INFLUENCE OF ACID ON MOTILITY AND CHEMOTACTIC RESPONSE OF HELICOBACTER PYLORI IN GASTRIC MUCIN
This event is part of the PhD Final Oral Exams.
Despite the highly acidic environment of the human stomach, Helicobacter pylori inhabits the gastric mucosa of half of the world population. While a fraction of the infected individuals develop gastric diseases, the presence of H. pylori has also been linked to benefits such as protection against allergies. The pathogenic and beneficial aspects of the bacteria require intricate balance in its motility, colonization and interaction with the host. In this dissertation I focus on understanding the factors that influence motility. The first part of this dissertation presents a comparison of the microrheology and the bacterial motility in healthy and tumor human gastric mucins. Active bacteria motion led to shear-thinning of the mucin solution and decreased its viscosity. The tumor mucin showed the lowest viscosity and its microrheology was most affected by bacterial motion. The second part of the dissertation elucidates the interplay between acidity and gastric mucin microrheology on motility. H. pylori motility shows a non-monotonic pH dependence, with the median of speed distribution peaking at pH4 in aqueous broth, below which the flagella motors fail due to high external proton concentration and bacteria become immotile below pH3. In contrast, in mucin the viscosity dominates motility; the median speed peaks at pH5 related to the approaching sol-gel transition around pH4. Additionally, the cell rotation increases monotonically with decreasing pH in mucin, implying that bacteria sense mechanical stress and increase rotation in an attempt to escape from mucin gel. The last part of the thesis examines chemotaxis of H. pylori in presence of a linear pH gradient in broth using single-channel microfluidics. The chemotaxis of H. pylori was most prominent at pH3-4.5; below pH3 the bacteria is immotile and above pH4.5 the bacteria resume random swimming directions. Individual, directed trajectories suggest that bacteria slow down upon reaching pH5. Lastly, a microfluidic assay was developed to explore the viscous fingering of gastric acid in mucin. With proper injection pressure, single acid channels can be created in mucin solutions. Microrheology analysis reveals that mucin gels and swells in the vicinity of the acid channel, which squeezes the acid in forming a thin finger pattern.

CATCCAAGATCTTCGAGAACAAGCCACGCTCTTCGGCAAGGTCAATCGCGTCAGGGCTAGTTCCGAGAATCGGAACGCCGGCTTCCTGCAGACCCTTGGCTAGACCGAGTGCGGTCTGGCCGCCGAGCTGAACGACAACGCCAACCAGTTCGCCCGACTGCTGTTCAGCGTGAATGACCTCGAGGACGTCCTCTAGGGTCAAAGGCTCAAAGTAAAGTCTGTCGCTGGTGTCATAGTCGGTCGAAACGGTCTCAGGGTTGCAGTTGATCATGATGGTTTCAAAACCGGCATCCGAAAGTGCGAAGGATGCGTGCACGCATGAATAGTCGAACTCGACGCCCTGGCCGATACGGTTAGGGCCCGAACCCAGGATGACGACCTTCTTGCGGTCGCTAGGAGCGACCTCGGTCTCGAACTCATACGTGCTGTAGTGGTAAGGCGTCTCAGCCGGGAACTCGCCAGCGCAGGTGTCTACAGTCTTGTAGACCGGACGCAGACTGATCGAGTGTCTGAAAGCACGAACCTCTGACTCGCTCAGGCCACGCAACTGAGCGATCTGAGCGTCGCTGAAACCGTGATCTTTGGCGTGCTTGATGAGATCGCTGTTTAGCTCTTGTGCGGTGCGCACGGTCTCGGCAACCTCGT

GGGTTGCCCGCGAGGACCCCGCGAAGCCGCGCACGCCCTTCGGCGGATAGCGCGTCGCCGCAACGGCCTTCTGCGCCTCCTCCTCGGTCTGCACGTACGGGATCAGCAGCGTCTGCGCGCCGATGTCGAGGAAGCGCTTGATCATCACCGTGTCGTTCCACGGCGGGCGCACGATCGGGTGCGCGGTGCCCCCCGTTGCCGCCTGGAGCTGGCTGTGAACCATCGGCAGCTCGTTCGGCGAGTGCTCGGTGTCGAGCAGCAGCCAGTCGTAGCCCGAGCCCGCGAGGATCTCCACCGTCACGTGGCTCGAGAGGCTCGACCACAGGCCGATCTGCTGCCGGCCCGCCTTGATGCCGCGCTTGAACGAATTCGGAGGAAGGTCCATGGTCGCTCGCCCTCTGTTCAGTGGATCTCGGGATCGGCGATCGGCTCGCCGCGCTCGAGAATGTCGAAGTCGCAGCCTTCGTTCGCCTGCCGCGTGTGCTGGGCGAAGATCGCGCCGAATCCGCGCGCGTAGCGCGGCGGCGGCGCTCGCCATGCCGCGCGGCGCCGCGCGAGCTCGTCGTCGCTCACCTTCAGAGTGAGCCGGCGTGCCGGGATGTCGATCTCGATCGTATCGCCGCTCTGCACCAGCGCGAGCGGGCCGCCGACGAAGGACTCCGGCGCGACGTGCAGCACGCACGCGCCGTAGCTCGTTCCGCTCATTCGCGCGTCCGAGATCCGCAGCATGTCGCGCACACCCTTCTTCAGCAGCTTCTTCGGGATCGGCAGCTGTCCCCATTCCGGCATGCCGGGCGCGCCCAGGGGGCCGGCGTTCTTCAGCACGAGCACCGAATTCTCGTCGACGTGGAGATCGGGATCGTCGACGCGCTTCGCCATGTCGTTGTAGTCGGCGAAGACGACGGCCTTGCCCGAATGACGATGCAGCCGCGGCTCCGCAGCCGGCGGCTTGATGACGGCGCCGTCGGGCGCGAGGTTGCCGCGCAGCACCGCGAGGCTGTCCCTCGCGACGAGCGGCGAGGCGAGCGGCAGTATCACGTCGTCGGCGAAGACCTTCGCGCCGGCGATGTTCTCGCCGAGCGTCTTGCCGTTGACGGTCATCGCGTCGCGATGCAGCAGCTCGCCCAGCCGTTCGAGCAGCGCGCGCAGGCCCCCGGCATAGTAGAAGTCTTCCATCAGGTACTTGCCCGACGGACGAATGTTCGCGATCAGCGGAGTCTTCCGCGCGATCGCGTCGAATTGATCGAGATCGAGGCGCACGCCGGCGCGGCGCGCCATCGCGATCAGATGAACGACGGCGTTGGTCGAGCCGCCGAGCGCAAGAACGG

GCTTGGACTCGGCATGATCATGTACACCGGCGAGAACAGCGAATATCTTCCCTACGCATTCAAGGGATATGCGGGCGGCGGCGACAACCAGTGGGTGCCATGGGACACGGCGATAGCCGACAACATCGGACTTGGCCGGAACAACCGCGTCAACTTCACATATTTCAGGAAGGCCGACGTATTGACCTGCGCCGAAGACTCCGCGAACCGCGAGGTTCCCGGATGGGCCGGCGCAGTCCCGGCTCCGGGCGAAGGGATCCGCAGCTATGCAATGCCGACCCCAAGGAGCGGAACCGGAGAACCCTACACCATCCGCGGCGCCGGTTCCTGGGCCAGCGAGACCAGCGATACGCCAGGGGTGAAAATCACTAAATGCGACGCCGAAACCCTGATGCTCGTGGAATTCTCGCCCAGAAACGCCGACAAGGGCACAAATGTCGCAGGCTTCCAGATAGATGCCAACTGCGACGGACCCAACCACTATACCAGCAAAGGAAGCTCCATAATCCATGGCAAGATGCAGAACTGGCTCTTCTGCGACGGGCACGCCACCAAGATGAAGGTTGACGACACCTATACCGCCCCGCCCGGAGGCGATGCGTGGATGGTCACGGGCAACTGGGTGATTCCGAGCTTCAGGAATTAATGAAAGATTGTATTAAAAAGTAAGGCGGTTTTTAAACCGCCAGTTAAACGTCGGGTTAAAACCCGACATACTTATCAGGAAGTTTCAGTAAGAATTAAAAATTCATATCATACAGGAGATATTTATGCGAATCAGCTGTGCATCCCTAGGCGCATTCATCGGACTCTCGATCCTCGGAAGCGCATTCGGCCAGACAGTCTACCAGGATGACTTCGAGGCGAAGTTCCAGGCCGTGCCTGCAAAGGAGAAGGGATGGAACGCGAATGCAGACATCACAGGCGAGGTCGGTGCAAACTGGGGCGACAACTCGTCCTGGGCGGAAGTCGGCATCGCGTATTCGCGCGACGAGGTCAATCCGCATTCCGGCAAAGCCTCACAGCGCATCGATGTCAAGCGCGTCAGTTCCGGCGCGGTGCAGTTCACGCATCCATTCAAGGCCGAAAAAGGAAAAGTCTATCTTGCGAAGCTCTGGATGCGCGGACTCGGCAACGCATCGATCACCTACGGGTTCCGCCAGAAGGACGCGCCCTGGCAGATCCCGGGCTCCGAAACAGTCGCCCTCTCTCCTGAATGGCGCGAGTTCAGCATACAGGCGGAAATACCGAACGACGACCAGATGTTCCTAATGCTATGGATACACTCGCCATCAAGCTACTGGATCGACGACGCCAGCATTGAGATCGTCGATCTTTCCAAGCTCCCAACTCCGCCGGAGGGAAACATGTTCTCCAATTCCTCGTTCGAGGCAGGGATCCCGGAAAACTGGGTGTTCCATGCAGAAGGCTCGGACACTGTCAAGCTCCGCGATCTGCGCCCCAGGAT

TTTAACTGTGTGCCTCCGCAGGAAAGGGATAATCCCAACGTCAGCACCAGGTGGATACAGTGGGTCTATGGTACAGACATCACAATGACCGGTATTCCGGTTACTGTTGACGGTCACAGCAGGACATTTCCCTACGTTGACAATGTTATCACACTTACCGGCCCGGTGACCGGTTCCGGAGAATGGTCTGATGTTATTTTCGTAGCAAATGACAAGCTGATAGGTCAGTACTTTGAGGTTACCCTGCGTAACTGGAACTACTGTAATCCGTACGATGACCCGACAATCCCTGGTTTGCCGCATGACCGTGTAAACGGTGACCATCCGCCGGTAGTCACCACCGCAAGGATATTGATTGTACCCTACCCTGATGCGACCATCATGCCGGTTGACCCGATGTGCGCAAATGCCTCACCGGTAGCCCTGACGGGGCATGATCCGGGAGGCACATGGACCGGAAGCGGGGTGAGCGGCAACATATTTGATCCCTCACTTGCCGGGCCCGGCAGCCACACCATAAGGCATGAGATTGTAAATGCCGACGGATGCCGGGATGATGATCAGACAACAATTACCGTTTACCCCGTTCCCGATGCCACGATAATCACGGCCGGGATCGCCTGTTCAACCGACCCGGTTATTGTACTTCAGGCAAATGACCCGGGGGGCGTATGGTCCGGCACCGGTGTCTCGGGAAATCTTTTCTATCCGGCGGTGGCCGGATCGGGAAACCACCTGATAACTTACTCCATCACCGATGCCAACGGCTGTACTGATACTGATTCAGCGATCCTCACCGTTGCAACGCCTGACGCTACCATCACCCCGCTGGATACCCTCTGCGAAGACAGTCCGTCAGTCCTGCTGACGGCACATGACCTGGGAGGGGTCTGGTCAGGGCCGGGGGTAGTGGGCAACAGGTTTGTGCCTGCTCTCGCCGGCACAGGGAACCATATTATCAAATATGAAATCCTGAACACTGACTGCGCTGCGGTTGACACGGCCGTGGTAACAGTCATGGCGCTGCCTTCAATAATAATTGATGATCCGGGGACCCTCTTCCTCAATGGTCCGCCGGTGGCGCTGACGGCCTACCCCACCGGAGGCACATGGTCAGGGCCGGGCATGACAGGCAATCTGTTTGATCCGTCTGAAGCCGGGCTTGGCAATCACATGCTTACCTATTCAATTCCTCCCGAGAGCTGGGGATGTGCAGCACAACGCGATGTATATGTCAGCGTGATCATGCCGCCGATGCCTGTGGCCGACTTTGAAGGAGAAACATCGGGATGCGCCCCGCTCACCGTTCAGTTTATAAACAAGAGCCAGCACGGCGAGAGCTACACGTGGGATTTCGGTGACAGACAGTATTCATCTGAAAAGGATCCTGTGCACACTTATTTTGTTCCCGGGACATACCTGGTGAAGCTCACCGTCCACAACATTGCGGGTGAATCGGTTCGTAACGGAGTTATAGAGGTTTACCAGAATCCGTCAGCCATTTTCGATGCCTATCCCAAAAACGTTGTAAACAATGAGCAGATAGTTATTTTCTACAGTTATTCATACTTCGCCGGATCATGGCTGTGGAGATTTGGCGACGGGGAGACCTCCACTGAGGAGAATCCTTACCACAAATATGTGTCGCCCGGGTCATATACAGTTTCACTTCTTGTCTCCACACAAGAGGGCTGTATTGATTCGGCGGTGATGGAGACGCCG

Committee Members, Dept Affiliations Professor Rama Bansil, Physics and MSE Professor Maria (Masha) Kamenetska, Physics and Chemistry Professor Kirill Korolev, Physics Professor James Bird, MSE and ME Professor Basu, MSE and ME